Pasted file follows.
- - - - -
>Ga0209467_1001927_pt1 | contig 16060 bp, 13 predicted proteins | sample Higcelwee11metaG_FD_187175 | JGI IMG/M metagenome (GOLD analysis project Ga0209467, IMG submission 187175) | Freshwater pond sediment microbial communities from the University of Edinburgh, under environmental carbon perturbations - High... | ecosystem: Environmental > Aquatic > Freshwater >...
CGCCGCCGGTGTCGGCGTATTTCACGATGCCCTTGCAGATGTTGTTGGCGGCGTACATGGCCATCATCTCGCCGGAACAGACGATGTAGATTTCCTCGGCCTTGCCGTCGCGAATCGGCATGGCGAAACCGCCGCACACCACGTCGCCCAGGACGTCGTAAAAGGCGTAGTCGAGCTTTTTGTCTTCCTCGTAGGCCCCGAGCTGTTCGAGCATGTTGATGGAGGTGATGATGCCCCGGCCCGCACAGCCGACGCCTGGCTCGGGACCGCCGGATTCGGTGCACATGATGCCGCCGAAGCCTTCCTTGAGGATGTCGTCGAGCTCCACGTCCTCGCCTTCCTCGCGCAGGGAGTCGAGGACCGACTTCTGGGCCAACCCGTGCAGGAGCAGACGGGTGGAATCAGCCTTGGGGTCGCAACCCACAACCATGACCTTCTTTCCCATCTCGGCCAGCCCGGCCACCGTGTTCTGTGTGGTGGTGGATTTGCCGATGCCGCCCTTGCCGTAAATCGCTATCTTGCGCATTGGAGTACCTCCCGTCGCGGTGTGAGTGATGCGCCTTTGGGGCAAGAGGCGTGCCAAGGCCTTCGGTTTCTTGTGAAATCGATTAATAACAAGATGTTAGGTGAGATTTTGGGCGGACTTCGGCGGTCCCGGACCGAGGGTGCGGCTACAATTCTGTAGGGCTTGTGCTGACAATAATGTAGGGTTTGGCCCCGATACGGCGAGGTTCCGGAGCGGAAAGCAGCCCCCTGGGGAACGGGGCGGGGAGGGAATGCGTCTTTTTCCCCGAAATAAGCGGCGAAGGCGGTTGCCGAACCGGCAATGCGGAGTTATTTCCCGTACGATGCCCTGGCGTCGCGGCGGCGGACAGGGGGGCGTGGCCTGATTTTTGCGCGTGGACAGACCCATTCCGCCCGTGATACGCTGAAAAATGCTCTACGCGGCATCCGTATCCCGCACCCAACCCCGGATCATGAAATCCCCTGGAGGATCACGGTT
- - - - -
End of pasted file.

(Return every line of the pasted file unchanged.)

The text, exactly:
>Ga0209467_1001927_pt1 | contig 16060 bp, 13 predicted proteins | sample Higcelwee11metaG_FD_187175 | JGI IMG/M metagenome (GOLD analysis project Ga0209467, IMG submission 187175) | Freshwater pond sediment microbial communities from the University of Edinburgh, under environmental carbon perturbations - High... | ecosystem: Environmental > Aquatic > Freshwater >...
CGCCGCCGGTGTCGGCGTATTTCACGATGCCCTTGCAGATGTTGTTGGCGGCGTACATGGCCATCATCTCGCCGGAACAGACGATGTAGATTTCCTCGGCCTTGCCGTCGCGAATCGGCATGGCGAAACCGCCGCACACCACGTCGCCCAGGACGTCGTAAAAGGCGTAGTCGAGCTTTTTGTCTTCCTCGTAGGCCCCGAGCTGTTCGAGCATGTTGATGGAGGTGATGATGCCCCGGCCCGCACAGCCGACGCCTGGCTCGGGACCGCCGGATTCGGTGCACATGATGCCGCCGAAGCCTTCCTTGAGGATGTCGTCGAGCTCCACGTCCTCGCCTTCCTCGCGCAGGGAGTCGAGGACCGACTTCTGGGCCAACCCGTGCAGGAGCAGACGGGTGGAATCAGCCTTGGGGTCGCAACCCACAACCATGACCTTCTTTCCCATCTCGGCCAGCCCGGCCACCGTGTTCTGTGTGGTGGTGGATTTGCCGATGCCGCCCTTGCCGTAAATCGCTATCTTGCGCATTGGAGTACCTCCCGTCGCGGTGTGAGTGATGCGCCTTTGGGGCAAGAGGCGTGCCAAGGCCTTCGGTTTCTTGTGAAATCGATTAATAACAAGATGTTAGGTGAGATTTTGGGCGGACTTCGGCGGTCCCGGACCGAGGGTGCGGCTACAATTCTGTAGGGCTTGTGCTGACAATAATGTAGGGTTTGGCCCCGATACGGCGAGGTTCCGGAGCGGAAAGCAGCCCCCTGGGGAACGGGGCGGGGAGGGAATGCGTCTTTTTCCCCGAAATAAGCGGCGAAGGCGGTTGCCGAACCGGCAATGCGGAGTTATTTCCCGTACGATGCCCTGGCGTCGCGGCGGCGGACAGGGGGGCGTGGCCTGATTTTTGCGCGTGGACAGACCCATTCCGCCCGTGATACGCTGAAAAATGCTCTACGCGGCATCCGTATCCCGCACCCAACCCCGGATCATGAAATCCCCTGGAGGATCACGGTT